Psychoanalytic Theory Vs Cognitive Theory

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In this paper I will describe and contrast two of the major theories in psychology, the Psychoanalytical Theory and the Cognitive Theory. I personally believe that an integration between them would best suit my future approach to counseling. Therefore I will present the main theoretical concepts and psychotherapeutic techniques, and their differences and similarities in order to understand to what extent they can be integrated.
Sigmund Freud, the founder and major exponent of Psychoanalytical Theory firmly believed that that experiences in childhood play a crucial part in development and personality, influencing adult functioning. He expressed that a person is driven by urges that emanate from the unconscious, leading them to repeat patterns
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The purpose of the Psychoanalytical therapy, the Psychoanalysis, is insight. It deals with the unconscious, encouraging the client to uncover the past in order to bring memory to significant events and understand unresolved conflicts. In contrast, the purpose of the Cognitive Therapy is to help the client change their behavior by recognizing negative thought patterns and learning new ways of thinking in order to find solutions to current problems. It focuses on the conscious, the here and now.
The key therapeutic interventions used in Psychoanalysis are free association, interpretation, analysis of transference, resistance and dreams, and projective tests (e.g. TAT, Rorschach Inkblot Test, human figure drawings). On the other hand, in Cognitive Therapy, the techniques used could be forceful disputing, reality testing, chasing cognitive distortions, and identifying automatic thoughts. Unlike Psychoanalysis, Cognitive Therapy is directive and goal oriented and does not look at the client’s past, which some people may consider a disadvantage arguing that if the root of the problem is not treated, the symptom or behavior will eventually reoccur. Likewise, in Psychoanalysis there is a danger that the client could become dependent on their therapist whereas in Cognitive Therapy the client is taught to be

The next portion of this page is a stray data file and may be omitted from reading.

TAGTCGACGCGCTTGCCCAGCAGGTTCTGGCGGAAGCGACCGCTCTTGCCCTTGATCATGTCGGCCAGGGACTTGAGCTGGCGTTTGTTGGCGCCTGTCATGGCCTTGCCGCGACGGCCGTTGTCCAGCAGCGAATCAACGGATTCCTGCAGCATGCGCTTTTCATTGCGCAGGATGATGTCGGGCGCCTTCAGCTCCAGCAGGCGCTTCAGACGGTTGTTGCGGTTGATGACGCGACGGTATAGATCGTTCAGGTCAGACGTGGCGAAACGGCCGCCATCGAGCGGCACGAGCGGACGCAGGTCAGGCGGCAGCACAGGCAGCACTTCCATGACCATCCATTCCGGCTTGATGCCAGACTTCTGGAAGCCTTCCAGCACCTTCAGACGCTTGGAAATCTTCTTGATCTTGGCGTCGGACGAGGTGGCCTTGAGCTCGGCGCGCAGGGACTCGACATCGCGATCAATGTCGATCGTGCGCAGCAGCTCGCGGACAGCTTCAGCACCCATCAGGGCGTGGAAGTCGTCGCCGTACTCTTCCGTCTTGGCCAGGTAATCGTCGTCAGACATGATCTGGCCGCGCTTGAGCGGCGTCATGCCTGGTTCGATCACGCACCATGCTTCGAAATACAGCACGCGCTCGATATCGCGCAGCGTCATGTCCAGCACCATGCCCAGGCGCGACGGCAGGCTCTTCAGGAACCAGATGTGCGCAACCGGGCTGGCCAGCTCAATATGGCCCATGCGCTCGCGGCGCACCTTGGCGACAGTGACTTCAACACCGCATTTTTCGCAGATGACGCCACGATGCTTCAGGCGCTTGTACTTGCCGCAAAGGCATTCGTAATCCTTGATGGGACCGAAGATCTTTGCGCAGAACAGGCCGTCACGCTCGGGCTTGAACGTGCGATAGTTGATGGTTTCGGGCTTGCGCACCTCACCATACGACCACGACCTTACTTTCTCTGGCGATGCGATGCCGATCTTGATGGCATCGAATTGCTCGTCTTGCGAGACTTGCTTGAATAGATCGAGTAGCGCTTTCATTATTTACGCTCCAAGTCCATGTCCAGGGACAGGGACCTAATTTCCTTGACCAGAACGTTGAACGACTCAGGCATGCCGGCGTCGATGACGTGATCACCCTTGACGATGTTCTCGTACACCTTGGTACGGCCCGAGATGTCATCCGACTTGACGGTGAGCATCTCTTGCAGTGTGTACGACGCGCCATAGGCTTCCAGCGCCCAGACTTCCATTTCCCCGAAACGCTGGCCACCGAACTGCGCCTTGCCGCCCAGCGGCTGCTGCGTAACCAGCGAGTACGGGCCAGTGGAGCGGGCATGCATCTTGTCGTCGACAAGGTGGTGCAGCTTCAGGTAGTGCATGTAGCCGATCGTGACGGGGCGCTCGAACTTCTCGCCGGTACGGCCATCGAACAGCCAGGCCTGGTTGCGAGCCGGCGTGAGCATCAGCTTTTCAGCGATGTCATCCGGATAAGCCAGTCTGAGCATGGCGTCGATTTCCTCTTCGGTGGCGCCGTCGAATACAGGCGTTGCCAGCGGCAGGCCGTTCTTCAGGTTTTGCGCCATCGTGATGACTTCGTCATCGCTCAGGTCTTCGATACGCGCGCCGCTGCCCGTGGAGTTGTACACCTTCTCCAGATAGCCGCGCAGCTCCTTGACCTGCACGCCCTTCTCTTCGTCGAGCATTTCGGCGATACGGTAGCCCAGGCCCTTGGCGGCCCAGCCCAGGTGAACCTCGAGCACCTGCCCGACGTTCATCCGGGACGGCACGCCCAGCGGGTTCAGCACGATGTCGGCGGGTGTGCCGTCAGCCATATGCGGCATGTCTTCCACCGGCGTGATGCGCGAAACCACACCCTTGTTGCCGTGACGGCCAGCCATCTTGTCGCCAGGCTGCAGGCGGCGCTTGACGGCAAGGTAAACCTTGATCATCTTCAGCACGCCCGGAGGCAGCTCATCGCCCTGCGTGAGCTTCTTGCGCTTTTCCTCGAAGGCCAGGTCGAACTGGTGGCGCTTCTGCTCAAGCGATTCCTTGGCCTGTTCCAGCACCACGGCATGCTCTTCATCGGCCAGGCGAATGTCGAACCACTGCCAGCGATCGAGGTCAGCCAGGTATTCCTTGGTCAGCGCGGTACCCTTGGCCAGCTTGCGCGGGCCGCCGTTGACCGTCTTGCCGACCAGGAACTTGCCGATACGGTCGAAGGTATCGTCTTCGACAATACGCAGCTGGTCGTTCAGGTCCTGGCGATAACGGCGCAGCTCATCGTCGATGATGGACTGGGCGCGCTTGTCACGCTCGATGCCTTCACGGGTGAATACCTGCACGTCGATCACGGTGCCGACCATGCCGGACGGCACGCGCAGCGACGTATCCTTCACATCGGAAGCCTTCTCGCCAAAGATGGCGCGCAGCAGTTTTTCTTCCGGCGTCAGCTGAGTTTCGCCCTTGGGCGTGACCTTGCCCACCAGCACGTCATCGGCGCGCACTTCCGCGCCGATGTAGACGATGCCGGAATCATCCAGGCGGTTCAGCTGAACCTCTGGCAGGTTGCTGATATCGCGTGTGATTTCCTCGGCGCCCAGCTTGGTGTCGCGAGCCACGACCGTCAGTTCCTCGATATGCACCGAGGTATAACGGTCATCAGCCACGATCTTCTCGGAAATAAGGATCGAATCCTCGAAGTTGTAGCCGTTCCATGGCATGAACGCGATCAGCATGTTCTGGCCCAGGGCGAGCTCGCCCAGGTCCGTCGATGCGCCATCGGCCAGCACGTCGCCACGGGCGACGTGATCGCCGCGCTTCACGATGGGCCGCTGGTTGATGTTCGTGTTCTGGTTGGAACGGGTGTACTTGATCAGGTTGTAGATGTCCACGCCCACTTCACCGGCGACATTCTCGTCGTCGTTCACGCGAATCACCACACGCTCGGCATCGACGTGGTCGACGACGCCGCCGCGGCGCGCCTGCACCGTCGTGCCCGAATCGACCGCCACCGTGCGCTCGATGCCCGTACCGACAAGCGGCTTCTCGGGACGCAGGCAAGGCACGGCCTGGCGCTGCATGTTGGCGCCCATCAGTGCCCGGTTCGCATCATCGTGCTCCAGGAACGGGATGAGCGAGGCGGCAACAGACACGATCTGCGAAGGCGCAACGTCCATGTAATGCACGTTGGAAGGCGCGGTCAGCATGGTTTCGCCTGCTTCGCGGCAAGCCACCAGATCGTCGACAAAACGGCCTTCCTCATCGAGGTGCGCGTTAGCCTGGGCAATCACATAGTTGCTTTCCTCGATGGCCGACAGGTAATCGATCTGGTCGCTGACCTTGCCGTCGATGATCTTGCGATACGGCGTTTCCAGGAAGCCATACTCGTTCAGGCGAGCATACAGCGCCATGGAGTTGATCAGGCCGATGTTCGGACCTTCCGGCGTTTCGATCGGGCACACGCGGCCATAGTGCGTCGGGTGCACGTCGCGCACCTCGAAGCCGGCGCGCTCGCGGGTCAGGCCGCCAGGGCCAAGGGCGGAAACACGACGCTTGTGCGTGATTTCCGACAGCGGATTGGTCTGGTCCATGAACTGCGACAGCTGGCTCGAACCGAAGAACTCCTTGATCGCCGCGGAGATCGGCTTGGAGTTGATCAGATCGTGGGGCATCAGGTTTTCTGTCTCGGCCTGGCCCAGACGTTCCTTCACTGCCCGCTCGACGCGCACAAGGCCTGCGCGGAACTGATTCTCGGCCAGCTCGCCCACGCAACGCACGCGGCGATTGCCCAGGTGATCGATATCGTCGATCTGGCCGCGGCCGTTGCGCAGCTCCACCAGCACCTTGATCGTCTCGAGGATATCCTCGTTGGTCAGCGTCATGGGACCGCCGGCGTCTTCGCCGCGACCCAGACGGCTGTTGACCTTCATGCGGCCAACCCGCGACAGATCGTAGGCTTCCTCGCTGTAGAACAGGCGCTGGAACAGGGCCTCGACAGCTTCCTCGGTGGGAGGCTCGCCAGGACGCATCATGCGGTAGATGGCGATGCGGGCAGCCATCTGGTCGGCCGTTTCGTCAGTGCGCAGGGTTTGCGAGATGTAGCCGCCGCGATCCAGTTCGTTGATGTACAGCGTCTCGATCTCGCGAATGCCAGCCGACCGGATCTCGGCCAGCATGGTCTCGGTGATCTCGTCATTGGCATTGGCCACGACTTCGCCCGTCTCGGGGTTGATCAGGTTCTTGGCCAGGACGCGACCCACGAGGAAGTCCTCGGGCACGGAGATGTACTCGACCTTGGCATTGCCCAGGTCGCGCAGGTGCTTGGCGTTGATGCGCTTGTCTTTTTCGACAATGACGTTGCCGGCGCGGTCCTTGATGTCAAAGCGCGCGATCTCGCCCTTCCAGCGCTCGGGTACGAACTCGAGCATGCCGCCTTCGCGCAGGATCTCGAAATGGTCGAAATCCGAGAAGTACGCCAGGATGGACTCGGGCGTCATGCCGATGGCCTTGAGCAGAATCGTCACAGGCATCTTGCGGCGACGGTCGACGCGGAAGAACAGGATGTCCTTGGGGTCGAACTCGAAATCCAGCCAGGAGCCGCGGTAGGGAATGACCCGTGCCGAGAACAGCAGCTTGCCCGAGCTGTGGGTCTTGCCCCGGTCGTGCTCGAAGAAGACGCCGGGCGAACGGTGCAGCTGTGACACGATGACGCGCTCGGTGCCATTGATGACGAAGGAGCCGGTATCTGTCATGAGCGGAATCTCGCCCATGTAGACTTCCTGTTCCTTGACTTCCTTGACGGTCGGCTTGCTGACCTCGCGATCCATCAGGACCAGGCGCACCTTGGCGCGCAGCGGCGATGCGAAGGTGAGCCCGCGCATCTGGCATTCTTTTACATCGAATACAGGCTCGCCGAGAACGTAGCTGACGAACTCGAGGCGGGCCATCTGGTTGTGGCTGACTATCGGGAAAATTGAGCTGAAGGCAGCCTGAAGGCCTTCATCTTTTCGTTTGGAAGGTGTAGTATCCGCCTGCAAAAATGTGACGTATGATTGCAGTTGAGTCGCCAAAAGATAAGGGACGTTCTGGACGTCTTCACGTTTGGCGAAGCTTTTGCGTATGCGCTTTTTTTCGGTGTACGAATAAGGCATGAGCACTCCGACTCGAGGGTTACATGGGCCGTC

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One of them involves the concept of awareness in the process of change, either through uncovering schemas in Cognitive Therapy, or by bringing the unconscious to conscious in Psychoanalysis. Within the differences we find the consideration and importance given to the past and the origin of the psychological problems, the therapeutic relationship, and the therapy goals, length and techniques. A combination of these two approaches doesn’t mean blending the theories, but a practical application of specific techniques that might be helpful to the client. For example when working with populations in which a Psychoanalysis is not affordable due to the length of the process and/or the monetary cost, the therapist can incorporate information about the client’s past and add some insight techniques to the Cognitive approach, always keeping in mind the sociocultural aspects that may influence the client’s behavior in order to practice cultural

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